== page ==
To add IO functions to a programming language interpreter written in Haskell, I have basically two options:
- Modify the entire interpreter to run inside the IO monad
- Have the runtime functions that can be invoked by interpreted programs use
The former feels like a bad idea to me -- this effectively negates any purity benefits by having
IO reach practically everywhere in the program. I also currently use
ST heavily, and would have to modify large quantities of the program to achieve this, as there is no way I can see to use both
IO at the same time (?).
The latter makes me nervous -- as the function name states, it is unsafe, but I think in this situation it may be justified. Particularly:
- The amount of code touched by this change would be very small.
- The points at which IO may be performed are explicitly sequenced already by the use of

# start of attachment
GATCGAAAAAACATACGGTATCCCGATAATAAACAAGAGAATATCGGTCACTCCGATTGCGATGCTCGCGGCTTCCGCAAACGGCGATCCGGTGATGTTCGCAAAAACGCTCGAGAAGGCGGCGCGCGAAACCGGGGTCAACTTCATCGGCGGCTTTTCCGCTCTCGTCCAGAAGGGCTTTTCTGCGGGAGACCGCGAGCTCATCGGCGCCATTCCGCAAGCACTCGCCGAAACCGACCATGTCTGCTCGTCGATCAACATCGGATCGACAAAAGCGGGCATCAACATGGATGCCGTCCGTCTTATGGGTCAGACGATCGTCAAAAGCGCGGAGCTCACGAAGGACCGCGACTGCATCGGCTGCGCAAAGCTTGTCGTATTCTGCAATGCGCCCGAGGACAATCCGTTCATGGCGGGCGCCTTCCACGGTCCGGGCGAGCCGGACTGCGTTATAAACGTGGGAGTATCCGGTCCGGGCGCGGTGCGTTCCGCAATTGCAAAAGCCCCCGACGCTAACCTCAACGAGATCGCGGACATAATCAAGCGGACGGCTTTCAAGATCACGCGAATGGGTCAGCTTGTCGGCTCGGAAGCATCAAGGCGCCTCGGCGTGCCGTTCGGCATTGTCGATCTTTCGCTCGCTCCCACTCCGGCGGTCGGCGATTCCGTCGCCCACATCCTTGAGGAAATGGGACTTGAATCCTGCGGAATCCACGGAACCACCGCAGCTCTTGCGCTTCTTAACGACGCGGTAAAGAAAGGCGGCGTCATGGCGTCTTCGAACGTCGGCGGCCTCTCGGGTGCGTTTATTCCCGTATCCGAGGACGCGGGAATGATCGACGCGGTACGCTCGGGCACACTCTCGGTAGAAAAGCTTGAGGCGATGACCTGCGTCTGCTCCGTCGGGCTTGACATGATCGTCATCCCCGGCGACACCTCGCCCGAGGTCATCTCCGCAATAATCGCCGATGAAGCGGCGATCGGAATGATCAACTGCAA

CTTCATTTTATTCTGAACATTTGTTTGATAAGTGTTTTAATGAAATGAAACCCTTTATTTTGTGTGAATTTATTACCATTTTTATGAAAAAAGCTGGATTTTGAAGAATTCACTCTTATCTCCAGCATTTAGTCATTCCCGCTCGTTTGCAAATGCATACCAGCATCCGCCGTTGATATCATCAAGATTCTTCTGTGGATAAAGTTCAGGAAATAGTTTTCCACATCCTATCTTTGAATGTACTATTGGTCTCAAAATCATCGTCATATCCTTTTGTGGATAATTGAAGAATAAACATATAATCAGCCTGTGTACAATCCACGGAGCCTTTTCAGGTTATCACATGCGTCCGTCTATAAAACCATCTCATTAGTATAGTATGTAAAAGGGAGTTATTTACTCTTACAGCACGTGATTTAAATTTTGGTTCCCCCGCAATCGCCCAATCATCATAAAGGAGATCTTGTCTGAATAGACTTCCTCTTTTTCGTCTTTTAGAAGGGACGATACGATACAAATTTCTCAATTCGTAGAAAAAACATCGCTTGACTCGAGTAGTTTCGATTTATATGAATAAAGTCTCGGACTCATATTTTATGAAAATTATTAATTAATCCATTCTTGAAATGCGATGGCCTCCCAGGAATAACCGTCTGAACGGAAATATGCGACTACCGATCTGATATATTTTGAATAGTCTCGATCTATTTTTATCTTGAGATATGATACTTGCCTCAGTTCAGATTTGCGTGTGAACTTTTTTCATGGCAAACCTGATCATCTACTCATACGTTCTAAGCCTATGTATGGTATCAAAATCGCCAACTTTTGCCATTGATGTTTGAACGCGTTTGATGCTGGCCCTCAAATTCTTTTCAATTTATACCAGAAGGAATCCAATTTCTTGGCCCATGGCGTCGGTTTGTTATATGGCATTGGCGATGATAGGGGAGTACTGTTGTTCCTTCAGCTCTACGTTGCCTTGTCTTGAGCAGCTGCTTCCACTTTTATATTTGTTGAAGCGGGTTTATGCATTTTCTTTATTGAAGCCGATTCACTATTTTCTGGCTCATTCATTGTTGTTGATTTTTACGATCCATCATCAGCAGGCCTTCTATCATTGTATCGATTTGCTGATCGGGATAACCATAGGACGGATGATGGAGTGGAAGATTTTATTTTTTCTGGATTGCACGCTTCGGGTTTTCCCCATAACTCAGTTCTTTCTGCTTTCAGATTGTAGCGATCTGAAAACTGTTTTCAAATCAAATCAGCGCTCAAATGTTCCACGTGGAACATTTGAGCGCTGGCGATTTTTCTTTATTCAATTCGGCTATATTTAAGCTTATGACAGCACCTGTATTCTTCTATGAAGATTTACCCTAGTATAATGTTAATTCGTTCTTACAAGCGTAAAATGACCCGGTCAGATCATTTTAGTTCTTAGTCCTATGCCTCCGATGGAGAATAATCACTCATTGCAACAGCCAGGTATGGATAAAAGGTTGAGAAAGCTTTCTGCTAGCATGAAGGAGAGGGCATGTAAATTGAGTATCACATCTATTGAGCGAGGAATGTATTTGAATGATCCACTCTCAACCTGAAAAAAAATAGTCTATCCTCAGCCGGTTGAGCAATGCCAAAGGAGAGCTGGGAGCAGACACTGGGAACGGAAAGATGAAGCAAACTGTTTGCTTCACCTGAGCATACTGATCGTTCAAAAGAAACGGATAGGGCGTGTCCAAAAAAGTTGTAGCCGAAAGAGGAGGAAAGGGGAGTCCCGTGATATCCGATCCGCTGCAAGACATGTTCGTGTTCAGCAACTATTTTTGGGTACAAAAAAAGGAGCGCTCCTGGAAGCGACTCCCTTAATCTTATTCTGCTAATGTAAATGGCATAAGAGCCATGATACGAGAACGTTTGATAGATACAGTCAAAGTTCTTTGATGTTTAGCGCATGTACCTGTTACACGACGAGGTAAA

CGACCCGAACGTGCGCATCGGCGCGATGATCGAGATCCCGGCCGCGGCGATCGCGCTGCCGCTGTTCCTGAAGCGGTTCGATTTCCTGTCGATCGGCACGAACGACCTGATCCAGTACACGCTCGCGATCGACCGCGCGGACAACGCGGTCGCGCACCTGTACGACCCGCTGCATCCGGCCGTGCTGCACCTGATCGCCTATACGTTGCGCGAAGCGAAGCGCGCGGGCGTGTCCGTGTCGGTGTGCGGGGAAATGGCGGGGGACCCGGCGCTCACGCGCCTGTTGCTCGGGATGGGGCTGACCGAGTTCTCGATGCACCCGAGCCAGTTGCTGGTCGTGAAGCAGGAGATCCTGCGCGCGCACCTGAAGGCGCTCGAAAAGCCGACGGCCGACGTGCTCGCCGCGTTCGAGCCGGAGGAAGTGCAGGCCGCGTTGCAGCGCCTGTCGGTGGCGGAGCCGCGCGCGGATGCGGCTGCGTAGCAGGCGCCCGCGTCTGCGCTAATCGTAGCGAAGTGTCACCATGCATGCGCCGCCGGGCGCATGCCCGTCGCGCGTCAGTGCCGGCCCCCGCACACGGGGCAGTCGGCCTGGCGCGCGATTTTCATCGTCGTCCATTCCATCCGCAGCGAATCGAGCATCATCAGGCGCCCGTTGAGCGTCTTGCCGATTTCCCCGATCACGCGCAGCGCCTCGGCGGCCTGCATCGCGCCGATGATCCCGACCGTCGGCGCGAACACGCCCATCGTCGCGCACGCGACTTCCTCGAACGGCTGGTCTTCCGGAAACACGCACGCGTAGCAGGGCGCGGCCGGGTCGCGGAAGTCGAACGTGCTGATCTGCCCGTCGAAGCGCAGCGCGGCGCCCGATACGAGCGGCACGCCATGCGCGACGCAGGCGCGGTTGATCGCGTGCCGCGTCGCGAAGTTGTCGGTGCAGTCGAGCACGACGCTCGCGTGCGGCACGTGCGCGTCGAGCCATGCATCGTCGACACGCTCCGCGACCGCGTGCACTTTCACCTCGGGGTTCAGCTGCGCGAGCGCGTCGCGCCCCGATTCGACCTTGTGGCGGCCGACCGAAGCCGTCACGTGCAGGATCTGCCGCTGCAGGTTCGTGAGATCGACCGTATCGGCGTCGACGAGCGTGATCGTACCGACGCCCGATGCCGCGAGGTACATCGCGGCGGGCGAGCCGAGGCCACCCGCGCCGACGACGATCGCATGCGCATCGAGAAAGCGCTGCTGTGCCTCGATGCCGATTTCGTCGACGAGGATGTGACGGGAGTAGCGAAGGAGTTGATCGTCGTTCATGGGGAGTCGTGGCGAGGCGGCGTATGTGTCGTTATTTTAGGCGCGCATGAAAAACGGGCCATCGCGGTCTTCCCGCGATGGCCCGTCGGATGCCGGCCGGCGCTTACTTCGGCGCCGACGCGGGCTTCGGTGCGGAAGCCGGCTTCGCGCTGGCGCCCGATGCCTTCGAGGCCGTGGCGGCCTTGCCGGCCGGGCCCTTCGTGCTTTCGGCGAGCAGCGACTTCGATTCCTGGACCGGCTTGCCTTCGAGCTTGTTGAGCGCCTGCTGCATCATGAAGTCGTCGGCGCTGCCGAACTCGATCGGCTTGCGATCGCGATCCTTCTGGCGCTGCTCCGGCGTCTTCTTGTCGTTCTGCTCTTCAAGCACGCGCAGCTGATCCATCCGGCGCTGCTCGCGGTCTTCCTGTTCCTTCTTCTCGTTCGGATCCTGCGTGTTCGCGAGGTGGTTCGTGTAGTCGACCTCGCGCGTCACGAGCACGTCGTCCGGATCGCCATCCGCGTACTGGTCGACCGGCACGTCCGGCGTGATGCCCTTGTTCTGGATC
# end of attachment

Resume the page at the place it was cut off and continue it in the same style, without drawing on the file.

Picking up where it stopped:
seqat control points during evaluation of interpreted expressions.
- Perhaps more importantly, values returned by IO actions would only be used within interpreted sections of code, where I can guarantee referential transparency by the fact that the interpreter cannot be called multiple times with the same arguments, as an operation counter will be threaded through the entire system as part of the same change, and is always passed with a unique value to every function that would use
In this circumstance, is there a good reason not to use
I was asked why I want to retain purity in the interpreter. There are a number of reasons, but perhaps the most pressing is that I intend to later build a compiler for this language, and the language will include a variety of metaprogramming techniques that will require the compiler to include the interpreter, but I want to be able to guarantee purity of the results of compilation. The language will have a pure subset for this purpose, and I would like the interpreter to be pure when executing that subset.